Figure 9: Given a connection establishment latency and the size of requests (in packets), we examine the impact of varying bandwidth on system throughput. When the available bandwidth allows for the virtually instantaneous delivery of requests, system throughput plateaus. This result indicates that bandwidth is ultimately not the bottleneck in this system. (log-scale)





Throughput =
# Packets
Setup Latency +
# Packets
Bandwidth


If the expense associated with connection establishment was the result of inadequate resources, an increase in bandwidth should alleviate much of this cost. Such a scenario would be equivalent to increasing the size of the smallest link in a traditional data network to improve end-to-end throughput. However, the calculated effects of increased bandwidth on overall throughput are extremely limited in this setting. Because connection establishment exchanges contain fixed-length messages and not the variably sized packets of data delivery, the presence of additional bandwidth does little to improve performance after each channel can send paging requests instantaneously. As is shown in Figure 9, the limit of system throughput as bandwidth approaches infinity becomes:

 
lim
BW → ∞
Throughput
=
# Packets
Setup Latency





Figure 10: Increasing the number of channels can improve overall system throughput. However, individual throughputs and connection setup times react inversely. Reducing the expense of connection establishment must therefore come from a reduction in connection setup latency. (log-scale)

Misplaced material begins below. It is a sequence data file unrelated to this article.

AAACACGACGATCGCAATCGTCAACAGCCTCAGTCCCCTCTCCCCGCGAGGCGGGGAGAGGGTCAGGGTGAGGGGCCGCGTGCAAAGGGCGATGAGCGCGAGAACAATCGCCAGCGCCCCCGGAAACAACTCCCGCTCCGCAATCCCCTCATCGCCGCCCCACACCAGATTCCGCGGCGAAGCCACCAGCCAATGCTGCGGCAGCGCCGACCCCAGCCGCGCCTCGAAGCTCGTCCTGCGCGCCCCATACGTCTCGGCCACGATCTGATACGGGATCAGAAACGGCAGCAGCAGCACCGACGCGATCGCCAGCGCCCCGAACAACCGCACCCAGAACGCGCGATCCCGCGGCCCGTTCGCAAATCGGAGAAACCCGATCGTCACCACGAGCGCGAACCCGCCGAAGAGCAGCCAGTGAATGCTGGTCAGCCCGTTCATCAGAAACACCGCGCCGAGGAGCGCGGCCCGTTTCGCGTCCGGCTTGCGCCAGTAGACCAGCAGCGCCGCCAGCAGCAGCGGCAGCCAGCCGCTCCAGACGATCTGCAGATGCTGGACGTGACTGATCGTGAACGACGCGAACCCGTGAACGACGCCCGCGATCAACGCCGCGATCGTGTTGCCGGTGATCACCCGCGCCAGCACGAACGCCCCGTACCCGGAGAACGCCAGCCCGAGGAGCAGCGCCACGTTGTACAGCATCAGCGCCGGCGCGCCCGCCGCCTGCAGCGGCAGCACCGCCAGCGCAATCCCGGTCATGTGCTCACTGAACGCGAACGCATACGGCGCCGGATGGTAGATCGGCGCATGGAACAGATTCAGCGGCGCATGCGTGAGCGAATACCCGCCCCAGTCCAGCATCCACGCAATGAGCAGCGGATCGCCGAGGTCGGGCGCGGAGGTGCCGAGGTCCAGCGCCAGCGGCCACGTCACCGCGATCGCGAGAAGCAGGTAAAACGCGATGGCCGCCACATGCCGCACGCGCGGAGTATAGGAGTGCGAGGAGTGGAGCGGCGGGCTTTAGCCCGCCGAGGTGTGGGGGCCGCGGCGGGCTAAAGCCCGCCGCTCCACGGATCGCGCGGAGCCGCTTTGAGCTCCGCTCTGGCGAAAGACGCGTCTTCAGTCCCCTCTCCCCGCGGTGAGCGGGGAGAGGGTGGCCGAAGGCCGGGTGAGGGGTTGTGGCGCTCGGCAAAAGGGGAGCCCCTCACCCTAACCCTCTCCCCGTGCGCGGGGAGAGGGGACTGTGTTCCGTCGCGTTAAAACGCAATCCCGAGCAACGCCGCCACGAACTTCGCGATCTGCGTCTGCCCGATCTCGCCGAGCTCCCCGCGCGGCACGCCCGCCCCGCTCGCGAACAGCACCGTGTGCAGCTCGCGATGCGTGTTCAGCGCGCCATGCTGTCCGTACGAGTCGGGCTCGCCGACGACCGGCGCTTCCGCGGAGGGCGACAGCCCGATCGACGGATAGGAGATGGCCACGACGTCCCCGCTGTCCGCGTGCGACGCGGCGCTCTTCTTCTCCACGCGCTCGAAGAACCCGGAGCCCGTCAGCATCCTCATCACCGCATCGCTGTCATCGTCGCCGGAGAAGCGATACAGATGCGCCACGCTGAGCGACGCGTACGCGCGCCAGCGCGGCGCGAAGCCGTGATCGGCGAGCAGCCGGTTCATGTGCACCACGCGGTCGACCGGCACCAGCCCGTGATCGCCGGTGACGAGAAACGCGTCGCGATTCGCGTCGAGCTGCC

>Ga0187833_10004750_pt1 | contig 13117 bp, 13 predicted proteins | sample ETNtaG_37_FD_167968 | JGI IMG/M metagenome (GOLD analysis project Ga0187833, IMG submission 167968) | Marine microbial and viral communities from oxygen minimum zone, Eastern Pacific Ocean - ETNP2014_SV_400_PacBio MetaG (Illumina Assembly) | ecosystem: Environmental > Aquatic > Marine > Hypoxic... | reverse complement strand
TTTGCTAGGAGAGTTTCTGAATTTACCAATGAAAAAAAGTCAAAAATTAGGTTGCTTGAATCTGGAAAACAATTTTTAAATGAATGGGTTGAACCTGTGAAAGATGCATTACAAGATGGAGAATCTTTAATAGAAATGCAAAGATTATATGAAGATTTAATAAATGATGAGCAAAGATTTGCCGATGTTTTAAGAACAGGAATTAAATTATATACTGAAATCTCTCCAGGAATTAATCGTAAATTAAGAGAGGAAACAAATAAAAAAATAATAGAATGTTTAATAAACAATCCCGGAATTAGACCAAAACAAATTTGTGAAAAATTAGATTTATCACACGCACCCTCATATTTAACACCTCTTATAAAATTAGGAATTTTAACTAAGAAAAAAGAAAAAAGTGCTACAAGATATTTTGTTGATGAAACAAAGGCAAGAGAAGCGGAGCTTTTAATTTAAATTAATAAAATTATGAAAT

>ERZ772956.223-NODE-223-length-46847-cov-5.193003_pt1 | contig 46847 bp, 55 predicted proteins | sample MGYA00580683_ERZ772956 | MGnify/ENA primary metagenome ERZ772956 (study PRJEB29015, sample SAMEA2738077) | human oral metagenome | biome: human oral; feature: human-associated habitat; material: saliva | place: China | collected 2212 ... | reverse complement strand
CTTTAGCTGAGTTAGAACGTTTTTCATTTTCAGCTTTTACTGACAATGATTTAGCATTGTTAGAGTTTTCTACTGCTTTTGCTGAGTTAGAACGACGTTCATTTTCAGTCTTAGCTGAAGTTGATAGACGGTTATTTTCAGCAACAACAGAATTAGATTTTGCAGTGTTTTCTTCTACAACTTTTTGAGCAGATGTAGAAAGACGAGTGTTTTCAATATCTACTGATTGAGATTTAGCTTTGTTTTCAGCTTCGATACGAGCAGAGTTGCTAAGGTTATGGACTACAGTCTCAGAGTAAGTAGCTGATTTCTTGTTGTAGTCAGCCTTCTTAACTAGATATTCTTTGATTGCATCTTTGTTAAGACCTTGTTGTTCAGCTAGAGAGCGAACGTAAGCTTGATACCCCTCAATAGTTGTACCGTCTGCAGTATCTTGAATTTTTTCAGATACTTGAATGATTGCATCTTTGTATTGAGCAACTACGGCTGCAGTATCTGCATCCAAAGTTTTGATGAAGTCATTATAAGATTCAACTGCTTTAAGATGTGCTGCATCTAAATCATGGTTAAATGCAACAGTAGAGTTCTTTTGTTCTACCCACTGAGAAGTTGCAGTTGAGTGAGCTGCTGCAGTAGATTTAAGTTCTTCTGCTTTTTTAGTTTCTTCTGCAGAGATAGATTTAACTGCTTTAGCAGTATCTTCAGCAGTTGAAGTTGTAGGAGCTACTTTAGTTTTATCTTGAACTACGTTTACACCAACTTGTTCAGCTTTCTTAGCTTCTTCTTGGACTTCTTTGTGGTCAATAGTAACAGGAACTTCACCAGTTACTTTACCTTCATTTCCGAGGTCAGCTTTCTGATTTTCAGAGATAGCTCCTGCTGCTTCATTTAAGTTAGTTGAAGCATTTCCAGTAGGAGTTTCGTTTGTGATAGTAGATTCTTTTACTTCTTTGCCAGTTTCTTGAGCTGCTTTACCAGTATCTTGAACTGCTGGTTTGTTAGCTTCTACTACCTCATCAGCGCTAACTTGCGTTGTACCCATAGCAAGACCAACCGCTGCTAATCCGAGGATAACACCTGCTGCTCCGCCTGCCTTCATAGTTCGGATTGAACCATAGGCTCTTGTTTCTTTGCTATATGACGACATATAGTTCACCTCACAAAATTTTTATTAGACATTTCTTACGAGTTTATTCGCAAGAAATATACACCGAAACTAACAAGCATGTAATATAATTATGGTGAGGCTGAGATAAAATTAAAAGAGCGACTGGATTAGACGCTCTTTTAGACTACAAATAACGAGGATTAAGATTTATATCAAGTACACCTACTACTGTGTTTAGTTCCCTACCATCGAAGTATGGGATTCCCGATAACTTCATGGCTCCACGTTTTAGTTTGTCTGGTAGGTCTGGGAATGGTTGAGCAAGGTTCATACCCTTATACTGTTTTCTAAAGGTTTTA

Increasing system throughput can, for this reason, be accomplished in one of two ways. In the first, the number of channels over which connections can be sent could be increased. Such a change would allow many more connection establishment requests to be sent in parallel. While increasing the throughput of the system as a whole, this approach would prove detrimental to individual users. As shown in Figure 10, subdividing a fixed bandwidth into additional channels intuitively reduces the throughput of a single user. Adding extra channels could also potentially create elevated contention for the shared uplink channel (RACH). More importantly, increasing the throughput of the system does not necessarily reduce cost with respect to delay experienced by individual users. Therefore,


Decreasing the cost of connection establishment in a cellular data network is not a matter of increasing bandwidth but rather the reduction of connection setup latency.